First, when Bilbo was packing and leaving Bag End after his long expected party, he was again going with dwarves. They are not named, but it seems likely that they are the same who delivered goods from Dale to the party, and have probably stayed in the guest rooms of Bag End since. No dwarves were mentioned at the party, and I guess they would have, had they been present. So Bilbo goes with the dwarves, and as he tells to Frodo later, he goes on his last journey all the way to The Mountain, that is, Erebor, and to Dale. He comes too late to visit his old friend Balin – he had left for Moria. Then Bilbo returned to Rivendell. No more is told about his travels back, though it is easy to speculate. When he left the Mountain, returning homewards the previous time, he was invited to the halls of his friend the Elven King, that is Thranduil of Mirkwood/Greenwood the Great, but gently rejected the offer. It would be natural to pay him a visit on his second return westwards. The elves would give him safe journey through the forest. By legend, he was probably well known to the Beornings too, and I would guess he got a safe and well escorted journey back over the Misty Mountains.

    Back in Rivendell, Frodo got acquainted to Aragorn the Ranger. If Bilbo uses one year on his journey to Erebor and back to Rivendell, he is 112, and Aragorn would be at the frisky age of 71. While Aragorn is often away, helping in the watch of the Shire, or on errantry for Gandalf, like going hunting for Gollum, he is probably often back in Rivendell. Bilbo speaks of him as his good friend, the Dùnadan, and when they sneak away in the Hall of Fire, it sounds like it is not the first time they redraw to look over his verses.

    So what has Bilbo done over the next 16 years? Like the Asbjørnsen and Moe, or the Grimm brothers, he has literally collected fairy tales. The Red Book of Westmarch that goes from Bilbo and Frodo to Sam at the end of the story, contains several long stories and verse translated from Elvish by Bilbo. Within this frame, this is what we may call the Silmarillion Traditions. And based on this, he may have written quite a few verses of his own. When he recites for Erestor and other elves in the Hall of Fire, it is clear that this is not the first time he does this, though he does not often get asked for a second hearing.

    Finally in Rivendell, Bilbo got his own parlor. After Frodo’s reception dinner, and all the singing and reciting of verse in the Hall of Fire, we are told that Frodo and Bilbo retreats to Bilbo’s room, where they can exit to a veranda that looks out over a garden and the river. We know Bilbo was always fond of his garden, and it is nice to know that the elves of Rivendell provided him with one just outside his room.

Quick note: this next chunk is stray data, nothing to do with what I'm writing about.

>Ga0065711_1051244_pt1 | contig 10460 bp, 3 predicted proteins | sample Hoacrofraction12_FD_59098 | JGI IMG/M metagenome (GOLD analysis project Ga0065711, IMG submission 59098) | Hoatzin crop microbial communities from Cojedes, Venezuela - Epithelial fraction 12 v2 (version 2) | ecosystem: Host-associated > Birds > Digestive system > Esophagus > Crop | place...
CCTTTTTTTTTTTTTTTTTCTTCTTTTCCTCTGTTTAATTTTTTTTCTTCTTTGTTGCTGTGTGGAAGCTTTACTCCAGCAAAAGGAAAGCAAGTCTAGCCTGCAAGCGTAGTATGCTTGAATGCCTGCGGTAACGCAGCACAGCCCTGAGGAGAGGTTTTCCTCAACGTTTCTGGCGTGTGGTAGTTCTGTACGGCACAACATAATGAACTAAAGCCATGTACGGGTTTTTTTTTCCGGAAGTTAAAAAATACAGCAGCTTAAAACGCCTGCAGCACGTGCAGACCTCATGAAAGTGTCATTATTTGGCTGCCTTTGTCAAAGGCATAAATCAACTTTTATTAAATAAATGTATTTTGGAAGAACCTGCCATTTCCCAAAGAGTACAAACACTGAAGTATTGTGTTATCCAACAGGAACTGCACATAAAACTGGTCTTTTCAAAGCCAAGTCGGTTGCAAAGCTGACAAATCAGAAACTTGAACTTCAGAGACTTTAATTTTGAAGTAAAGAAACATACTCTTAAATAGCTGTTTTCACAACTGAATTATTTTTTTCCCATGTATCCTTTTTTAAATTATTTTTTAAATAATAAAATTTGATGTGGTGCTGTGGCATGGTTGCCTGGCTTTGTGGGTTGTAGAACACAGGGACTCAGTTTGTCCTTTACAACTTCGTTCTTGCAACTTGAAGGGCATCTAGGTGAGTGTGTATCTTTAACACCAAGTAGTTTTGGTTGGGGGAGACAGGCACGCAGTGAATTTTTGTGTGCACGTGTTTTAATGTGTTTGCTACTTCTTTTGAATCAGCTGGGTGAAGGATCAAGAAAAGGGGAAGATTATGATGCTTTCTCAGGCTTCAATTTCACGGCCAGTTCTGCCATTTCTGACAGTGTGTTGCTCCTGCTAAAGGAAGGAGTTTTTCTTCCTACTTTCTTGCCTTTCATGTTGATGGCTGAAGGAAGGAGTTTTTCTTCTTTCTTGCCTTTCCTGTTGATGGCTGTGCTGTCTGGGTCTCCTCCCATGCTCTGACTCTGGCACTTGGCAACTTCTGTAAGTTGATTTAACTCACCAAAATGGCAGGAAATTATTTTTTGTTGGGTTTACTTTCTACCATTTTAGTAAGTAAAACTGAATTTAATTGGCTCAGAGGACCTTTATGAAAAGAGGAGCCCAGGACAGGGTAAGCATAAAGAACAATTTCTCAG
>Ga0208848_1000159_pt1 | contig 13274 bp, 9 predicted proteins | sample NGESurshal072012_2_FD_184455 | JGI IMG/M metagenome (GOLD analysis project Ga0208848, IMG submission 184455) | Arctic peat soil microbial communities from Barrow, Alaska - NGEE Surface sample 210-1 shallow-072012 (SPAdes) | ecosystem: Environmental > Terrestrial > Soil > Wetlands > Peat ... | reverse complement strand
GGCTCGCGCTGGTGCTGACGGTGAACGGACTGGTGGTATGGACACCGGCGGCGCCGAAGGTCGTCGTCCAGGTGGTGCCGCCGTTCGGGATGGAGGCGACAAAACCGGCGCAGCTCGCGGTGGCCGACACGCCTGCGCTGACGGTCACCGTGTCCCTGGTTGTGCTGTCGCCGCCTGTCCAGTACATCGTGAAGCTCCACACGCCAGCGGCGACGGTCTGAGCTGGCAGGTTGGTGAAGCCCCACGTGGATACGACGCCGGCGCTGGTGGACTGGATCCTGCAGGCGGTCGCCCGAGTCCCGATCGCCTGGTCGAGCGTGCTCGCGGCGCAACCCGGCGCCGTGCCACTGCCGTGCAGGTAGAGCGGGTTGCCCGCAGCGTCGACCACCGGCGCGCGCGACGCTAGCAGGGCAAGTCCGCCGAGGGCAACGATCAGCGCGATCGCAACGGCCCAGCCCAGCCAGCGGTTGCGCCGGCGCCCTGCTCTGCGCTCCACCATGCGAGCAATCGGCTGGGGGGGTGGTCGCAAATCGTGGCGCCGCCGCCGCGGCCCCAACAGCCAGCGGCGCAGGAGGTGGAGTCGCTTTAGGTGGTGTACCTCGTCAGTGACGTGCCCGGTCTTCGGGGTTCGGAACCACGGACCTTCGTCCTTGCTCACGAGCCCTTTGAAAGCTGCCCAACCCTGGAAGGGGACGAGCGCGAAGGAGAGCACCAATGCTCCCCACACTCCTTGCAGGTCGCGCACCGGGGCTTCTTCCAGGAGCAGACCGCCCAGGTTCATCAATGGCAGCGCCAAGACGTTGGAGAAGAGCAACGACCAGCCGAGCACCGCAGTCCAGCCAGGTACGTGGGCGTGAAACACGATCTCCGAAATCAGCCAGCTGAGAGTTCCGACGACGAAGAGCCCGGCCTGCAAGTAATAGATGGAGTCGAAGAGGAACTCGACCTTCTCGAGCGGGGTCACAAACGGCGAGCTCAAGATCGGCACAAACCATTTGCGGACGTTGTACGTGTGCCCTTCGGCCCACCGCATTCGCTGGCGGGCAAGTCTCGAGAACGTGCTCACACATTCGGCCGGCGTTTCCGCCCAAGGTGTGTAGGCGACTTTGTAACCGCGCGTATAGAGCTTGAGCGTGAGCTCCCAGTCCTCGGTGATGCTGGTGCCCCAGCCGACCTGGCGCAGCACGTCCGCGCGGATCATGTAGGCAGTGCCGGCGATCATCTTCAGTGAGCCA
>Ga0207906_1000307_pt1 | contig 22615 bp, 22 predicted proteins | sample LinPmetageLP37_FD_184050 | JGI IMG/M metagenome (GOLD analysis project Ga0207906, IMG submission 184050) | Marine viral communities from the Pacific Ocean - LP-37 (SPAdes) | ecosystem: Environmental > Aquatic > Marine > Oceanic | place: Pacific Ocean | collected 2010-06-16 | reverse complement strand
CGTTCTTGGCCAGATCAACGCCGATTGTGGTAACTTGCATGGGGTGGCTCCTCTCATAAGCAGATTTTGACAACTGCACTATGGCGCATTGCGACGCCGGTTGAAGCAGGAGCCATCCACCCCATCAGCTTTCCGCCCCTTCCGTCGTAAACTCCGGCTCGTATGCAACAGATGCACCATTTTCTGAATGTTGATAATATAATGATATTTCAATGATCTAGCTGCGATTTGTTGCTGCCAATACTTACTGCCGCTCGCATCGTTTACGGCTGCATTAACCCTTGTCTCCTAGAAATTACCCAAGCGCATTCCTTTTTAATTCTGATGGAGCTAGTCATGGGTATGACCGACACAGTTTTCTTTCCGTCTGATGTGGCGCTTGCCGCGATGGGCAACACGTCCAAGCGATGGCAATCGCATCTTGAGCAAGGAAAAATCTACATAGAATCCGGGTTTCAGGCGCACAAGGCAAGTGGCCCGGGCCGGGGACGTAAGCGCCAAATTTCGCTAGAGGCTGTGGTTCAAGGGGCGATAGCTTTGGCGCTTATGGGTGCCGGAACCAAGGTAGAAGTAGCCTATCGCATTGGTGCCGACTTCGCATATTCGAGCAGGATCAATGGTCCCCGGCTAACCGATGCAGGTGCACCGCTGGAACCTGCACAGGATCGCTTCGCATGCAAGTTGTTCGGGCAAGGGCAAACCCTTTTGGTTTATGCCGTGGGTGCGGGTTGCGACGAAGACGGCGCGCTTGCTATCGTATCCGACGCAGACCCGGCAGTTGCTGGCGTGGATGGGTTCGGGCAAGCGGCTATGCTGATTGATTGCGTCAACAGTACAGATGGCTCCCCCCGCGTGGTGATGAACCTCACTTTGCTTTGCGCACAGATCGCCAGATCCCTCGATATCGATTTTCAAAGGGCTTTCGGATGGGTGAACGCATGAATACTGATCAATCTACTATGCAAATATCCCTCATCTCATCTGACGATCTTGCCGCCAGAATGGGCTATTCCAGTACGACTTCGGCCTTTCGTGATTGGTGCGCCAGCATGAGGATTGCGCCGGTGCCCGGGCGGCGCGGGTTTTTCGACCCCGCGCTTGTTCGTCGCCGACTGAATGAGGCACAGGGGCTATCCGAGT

If I had to grow old in solitude, I’d like a room at the Rivendell Resort for the Resting, please.

    J.R.R. Tolkien: The Hobbit

    Monday, December 23rd, 2019

    I read Tolkien’s “Canon”, that is, The Hobbit, The Lord of the Rings, and The Silmarillion, every year about Christmas. So also this year.

    There is said so much about this book already, so instead of adding more non-interesting chatter to the World, I’d rather again this year show off my latest acquisition to my Hobbit collection: The annotated Hobbit:
    20191223_083535_compress41

    This is a true treasure for Hobbit fans. In addition to the actual text, it contains tons of information, like the contemporary context for the book, different versions and updates among the many editions, possible inspirations and related texts, fun facts, illustrations from Hobbit variants of the World,

    20191223_083755_compress6

    20191223_083631_compress94

    notes on the meaning of names and places, and so much more.

    20191223_083725_compress1

    It even contains the full text of The Quest of Erebor, that was meant as an appendix for The Lord of the Rings, but was cut before its release.

    This is the revised and expanded version of The Annotated Hobbit. We owe great thanks to Douglas A. Anderson who must have gone to extremes while researching for this edition.

    This book is greatly recommended for those who enjoy being immersed in footnotes, distractions, and fun facts while reading. Ah, that would be the typical Tolkien fan, I guess.

    20191223_084028_compress7

    It is another great addition to my ever growing list of Hobbits.

    Packages of varnish-6.2.0 with matching vmods, for el6 and el7

    Thursday, March 21st, 2019

    The Varnish Cache project recently released a new upstream version 6.2 of Varnish Cache. I updated the fedora rawhide package yesterday. I have also built a copr repo with varnish packages for el6 and el7 based on the fedora package. A snapshot of matching varnish-modules (based on Nils Goroll’s branch) is also available.

    Packages are available at https://copr.fedorainfracloud.org/coprs/ingvar/varnish62/.

    vmods included in varnish-modules:
    vmod-bodyaccess
    vmod-cookie
    vmod-header
    vmod-saintmode
    vmod-tcp
    vmod-var
    vmod-vsthrottle
    vmod-xkey

    Updated packages of varnish-4.1.11 with matching vmods, for el6 and el7

    Friday, March 1st, 2019

    Recently, the Varnish Cache project released an updated upstream version 4.1.11 of Varnish Cache. This is a maintenance and stability release of varnish 4.1, which you may consider as the former “LTS” branch of varnish. I have updated my varnish 4.1 copr repo with packages for el6 and el7. A selection of matching vmods is also included in the copr repo.